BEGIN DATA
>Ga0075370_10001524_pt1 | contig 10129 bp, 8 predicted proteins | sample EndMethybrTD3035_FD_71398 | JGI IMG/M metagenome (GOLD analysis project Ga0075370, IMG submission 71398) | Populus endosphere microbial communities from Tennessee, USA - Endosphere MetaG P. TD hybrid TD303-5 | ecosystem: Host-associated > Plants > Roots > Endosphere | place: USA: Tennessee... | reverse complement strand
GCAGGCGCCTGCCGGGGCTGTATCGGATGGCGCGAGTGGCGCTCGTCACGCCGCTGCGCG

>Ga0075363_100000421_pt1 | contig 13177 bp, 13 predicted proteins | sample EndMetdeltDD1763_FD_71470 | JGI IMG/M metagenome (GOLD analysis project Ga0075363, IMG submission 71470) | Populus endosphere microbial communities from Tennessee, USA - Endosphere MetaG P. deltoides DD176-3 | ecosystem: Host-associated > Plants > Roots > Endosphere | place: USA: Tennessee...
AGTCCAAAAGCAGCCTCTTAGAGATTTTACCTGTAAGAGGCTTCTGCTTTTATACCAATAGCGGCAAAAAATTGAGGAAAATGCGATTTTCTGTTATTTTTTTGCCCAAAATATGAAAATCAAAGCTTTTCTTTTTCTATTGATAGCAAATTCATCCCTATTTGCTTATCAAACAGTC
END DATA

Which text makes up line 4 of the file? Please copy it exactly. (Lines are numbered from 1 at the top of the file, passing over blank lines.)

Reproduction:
AGTCCAAAAGCAGCCTCTTAGAGATTTTACCTGTAAGAGGCTTCTGCTTTTATACCAATAGCGGCAAAAAATTGAGGAAAATGCGATTTTCTGTTATTTTTTTGCCCAAAATATGAAAATCAAAGCTTTTCTTTTTCTATTGATAGCAAATTCATCCCTATTTGCTTATCAAACAGTC